May, 2009


28
May 09

Bring out the barbie for national barbecue week

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May 25-31 is national barbecue week and this weekend is supposed to be a scorcher with temperatures happily sitting around 22-ish degrees. What better excuse to get the barbecue out and enjoy a lazy evening in the garden, sipping cold beers while slices of lime and meat, fish and vegetables sizzle away?

There’s nothing quite like the British barbecue. I’ve even barbecued in the rain before – which I’m sure would make our antipodean cousins chuckle as they cook over coals in their tropical afternoon sun.

The flavour of food that comes off the hot barbecue is unique – the charring gives it a delicious depth and crunch like nothing else, and I suppose is as close as most of us will come at home to the grill that most restaurants have. It imparts a distinctly smoky flavour to whatever you’re cooking.

Boned out chicken thighs are my current favourite. With just the right balance of fat and meat, the skin blackens in places and goes crisp and moreish. A squeeze of lime or lemon juice over the top is all your really need. I always pop a few extra on teh grill to use over the next few days as they just sing with flavour. Tossed through a salad or shredded into a sandwich with a dollop of mayonnaise and a drizzle of hot sauce they have few equals.

If you fancy trying something a little more adventurous than the usual sausages and burgers, take a look at our spiced skewered lamb or beef and red pepper burgers. And this halloumi, nectarine and prosciutto salad makes a nice accompaniment.

Click here to view all our fantastic barbecue recipes.


24
May 09

Spice things up with a Mussel Rassam curry

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There is something deeply satisfying about the process of making a curry. It seems almost like a secret formula, adding weights and measures of different and sometimes quite alien ingredients that affect the taste, colour, smell and even the noise the dish makes when cooking.

The alchemy involved is great fun though, embarking on a culinary adventure into the great unknown. One thing I have picked up is the importance of following a recipe as much down to the letter as you possibly can, guaranteeing your results will probably be as the recipe writer intended. Cooking curries can lead to feelings of great achievement in the kitchen too – and the pleasure of sitting down to a delicious end result, mostly cooked out of the kitchen cupboard.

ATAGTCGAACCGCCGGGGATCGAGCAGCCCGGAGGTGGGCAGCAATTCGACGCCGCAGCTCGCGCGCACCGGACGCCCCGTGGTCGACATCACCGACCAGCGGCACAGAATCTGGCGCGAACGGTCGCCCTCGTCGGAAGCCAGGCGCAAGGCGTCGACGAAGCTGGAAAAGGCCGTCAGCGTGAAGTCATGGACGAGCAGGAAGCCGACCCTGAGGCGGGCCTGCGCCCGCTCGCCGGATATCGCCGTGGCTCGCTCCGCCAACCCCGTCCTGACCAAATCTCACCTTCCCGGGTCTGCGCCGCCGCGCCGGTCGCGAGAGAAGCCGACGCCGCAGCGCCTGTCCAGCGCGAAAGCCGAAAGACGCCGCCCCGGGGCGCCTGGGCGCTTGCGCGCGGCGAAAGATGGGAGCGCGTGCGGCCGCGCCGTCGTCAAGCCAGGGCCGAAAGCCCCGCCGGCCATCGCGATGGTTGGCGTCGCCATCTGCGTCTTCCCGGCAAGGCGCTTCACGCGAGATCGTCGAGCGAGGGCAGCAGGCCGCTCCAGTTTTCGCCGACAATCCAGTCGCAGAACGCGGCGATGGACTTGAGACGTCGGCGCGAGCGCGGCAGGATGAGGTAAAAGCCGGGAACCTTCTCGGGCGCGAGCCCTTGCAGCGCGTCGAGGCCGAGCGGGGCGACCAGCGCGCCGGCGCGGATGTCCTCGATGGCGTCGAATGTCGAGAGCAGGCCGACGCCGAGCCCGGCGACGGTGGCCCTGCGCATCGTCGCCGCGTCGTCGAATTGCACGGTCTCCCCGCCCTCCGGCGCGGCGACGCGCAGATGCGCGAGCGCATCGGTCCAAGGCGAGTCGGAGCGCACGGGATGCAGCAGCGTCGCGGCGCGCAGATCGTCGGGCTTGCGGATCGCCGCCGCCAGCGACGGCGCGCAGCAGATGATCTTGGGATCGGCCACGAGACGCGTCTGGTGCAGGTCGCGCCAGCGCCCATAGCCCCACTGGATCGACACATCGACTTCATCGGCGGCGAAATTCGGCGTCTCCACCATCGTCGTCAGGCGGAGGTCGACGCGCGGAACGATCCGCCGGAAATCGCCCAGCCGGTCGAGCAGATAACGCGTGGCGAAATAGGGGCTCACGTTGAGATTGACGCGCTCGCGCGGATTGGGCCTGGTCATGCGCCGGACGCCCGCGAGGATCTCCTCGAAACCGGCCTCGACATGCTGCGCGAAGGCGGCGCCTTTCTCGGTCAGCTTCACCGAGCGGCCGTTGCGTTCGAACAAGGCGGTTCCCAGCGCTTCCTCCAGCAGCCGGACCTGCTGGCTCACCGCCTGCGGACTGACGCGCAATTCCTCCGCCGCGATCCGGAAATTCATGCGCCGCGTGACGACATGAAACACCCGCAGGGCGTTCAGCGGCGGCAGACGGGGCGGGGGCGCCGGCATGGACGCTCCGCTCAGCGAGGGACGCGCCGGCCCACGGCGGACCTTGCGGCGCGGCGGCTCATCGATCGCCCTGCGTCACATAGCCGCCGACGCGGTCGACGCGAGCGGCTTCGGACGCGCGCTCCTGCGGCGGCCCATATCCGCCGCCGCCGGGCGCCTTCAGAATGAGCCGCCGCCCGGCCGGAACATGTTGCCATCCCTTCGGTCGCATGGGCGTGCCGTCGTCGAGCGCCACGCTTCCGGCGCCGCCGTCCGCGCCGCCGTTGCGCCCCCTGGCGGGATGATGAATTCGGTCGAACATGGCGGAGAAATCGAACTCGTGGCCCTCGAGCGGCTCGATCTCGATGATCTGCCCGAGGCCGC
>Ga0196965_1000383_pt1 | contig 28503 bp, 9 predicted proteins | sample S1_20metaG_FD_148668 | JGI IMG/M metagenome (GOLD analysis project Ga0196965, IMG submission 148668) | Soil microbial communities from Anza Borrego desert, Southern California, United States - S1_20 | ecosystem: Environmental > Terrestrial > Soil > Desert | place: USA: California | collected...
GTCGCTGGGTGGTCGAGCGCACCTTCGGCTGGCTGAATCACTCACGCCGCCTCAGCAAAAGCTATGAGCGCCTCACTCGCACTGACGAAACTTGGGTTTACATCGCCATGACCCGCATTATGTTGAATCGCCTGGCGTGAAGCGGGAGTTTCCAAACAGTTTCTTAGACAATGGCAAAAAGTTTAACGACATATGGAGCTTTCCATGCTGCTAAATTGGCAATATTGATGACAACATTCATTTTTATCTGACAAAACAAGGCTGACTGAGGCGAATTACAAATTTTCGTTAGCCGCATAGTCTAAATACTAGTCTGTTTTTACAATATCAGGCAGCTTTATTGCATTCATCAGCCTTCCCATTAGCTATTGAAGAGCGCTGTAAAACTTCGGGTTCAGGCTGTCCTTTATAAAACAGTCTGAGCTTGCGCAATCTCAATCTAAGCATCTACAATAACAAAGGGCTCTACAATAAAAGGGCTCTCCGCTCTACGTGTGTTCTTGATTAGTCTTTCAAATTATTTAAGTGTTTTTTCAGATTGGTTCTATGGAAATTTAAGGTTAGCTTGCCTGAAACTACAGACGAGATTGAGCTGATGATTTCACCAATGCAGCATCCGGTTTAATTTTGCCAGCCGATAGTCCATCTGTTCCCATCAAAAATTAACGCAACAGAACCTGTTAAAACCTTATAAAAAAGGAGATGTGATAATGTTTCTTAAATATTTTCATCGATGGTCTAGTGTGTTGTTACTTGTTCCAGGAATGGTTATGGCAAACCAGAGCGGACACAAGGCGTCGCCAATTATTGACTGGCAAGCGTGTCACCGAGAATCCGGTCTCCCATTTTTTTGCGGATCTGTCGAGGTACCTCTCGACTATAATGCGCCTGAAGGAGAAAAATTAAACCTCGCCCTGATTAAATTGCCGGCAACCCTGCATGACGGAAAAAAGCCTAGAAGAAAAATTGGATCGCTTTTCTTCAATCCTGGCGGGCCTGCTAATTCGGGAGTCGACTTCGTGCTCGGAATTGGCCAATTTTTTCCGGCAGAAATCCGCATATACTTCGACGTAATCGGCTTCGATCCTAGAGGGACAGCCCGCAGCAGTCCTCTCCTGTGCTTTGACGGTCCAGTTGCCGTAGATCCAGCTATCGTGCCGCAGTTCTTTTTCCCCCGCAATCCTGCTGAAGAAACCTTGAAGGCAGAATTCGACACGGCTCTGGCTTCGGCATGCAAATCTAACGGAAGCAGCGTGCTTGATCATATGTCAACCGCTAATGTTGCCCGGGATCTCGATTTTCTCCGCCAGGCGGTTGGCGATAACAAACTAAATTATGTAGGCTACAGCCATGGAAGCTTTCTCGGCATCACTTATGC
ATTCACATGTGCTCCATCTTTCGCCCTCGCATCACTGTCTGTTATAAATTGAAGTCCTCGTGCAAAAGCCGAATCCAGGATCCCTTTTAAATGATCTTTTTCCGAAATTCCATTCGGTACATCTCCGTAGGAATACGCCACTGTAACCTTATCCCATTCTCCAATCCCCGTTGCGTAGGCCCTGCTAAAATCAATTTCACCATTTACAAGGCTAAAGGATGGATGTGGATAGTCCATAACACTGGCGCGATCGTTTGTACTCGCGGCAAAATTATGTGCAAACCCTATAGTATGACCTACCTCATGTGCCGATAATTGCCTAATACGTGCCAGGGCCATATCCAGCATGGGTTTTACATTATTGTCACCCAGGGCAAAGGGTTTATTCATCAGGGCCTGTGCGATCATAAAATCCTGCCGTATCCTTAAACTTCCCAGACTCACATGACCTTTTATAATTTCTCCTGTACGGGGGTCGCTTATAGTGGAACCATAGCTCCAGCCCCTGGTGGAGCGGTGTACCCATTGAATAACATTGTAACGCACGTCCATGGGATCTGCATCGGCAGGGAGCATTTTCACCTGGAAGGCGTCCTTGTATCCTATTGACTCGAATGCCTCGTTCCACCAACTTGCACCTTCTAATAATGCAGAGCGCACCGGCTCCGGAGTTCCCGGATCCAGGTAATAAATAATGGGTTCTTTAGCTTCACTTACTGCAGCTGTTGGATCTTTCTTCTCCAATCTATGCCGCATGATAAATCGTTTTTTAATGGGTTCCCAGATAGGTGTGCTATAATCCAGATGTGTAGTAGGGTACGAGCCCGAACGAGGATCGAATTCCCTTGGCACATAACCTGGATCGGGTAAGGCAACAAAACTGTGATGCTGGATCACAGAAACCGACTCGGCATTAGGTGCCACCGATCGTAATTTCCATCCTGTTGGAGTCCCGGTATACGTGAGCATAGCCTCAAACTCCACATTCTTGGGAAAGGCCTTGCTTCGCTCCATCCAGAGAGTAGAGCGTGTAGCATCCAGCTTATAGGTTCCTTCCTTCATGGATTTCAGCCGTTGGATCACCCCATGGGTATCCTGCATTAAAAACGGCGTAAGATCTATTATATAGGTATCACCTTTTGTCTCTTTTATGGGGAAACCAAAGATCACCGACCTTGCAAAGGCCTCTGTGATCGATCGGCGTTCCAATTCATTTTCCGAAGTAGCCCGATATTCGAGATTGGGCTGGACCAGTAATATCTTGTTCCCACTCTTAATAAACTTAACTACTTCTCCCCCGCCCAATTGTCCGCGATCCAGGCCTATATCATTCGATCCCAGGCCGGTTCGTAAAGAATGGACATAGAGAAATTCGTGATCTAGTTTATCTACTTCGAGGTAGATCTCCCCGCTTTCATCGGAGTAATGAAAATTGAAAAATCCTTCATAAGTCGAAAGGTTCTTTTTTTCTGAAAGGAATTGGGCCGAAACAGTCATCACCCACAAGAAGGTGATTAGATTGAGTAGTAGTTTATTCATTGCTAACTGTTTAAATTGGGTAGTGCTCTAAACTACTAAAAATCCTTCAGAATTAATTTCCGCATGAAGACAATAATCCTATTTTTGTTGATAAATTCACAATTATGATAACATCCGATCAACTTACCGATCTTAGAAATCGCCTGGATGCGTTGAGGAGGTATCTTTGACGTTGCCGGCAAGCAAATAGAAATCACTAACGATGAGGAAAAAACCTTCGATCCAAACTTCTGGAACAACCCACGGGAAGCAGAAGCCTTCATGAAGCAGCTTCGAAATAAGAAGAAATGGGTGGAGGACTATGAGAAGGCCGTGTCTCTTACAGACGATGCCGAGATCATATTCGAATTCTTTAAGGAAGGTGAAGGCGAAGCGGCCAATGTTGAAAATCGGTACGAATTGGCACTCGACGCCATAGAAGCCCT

Often they are also a wonderfully exotic lesson in frugality – costs are low but the results are so vibrant and pleasing. Mussels are a quirky and inexpensive addition to a curry – as in this one I swiped from Manoj Vasaikar, chef/proprietor at my nearly-local restaurant Indian Zing in Hammersmith.

Don’t be put off by the long list of ingredients here most of them you will probably have in your store cupboard. Just take each step at a time and the results will be fantastic.

Indian Zing’s Mussel Rassam

Ingredients (serves 4 as a starter or 2 as a main course)

  • 400g mussels                       
  • 1 large or 2 small shallots, sliced
  • 5 tomatoes                       
  • 4 green finger chillies (halved and deseeded)       
  • 2 Garlic cloves                       
  • 25g tamarind pulp                   
  • 5g jaggery or sugar           
  • ¼ tsp turmeric                                                            
  • Salt to taste                    

For the Rassam powder

  • 5 dried red chillies (whole)               
  • 1 ½ tsp cumin seeds                   
  • 3 tsp black peppercorns                           
  • 3 tsp coriander seeds                   

For the tempering

  • 3 tsp coconut or groundnut oil   
  • Thumb-sized piece of ginger, finely sliced
  • 1 tsp mustard seeds
  • 2 sprigs of curry leaves or a few freeze dried
  • ¼ tsp asafoetida

To garnish

  • A large bunch of  fresh coriander
  • 5 dried whole red chillies, fried briefly in oil (optional)

Method

Blanch the tomatoes to remove skin and roughly chop. Set aside. Coarsely grate the jaggery and set aside. Soak the tamarind in warm water for 15 minutes and strain, reserving the liquid.

For the Rassam powder, roast all the ingredients in a thick bottomed pan for few seconds and then crush in a pestle and mortar to a powder.

Crush the garlic and sauté in 2 tsp of the oil until light brown. Add the shallot and sweat until soft but not coloured. Add the chopped tomatoes and the Rassam powder.

Add the washed mussels to the pan, discarding any that are not open. Add a pint of water, bring the boil and simmer for 10 minutes.

While the mussels are cooking, make the tempering mixture. Heat 3 tsp of the oil in a pan and add the mustard seeds. When they start to pop add the ginger and sauté for a minute or two, then add the curry leaves and asafoetida and pour over the simmering Rassam – the mixture may pop and spit a bit.

Take off the heat and serve in a large bowl with the coriander and chillies scattered over and a finger bowl on the side!


19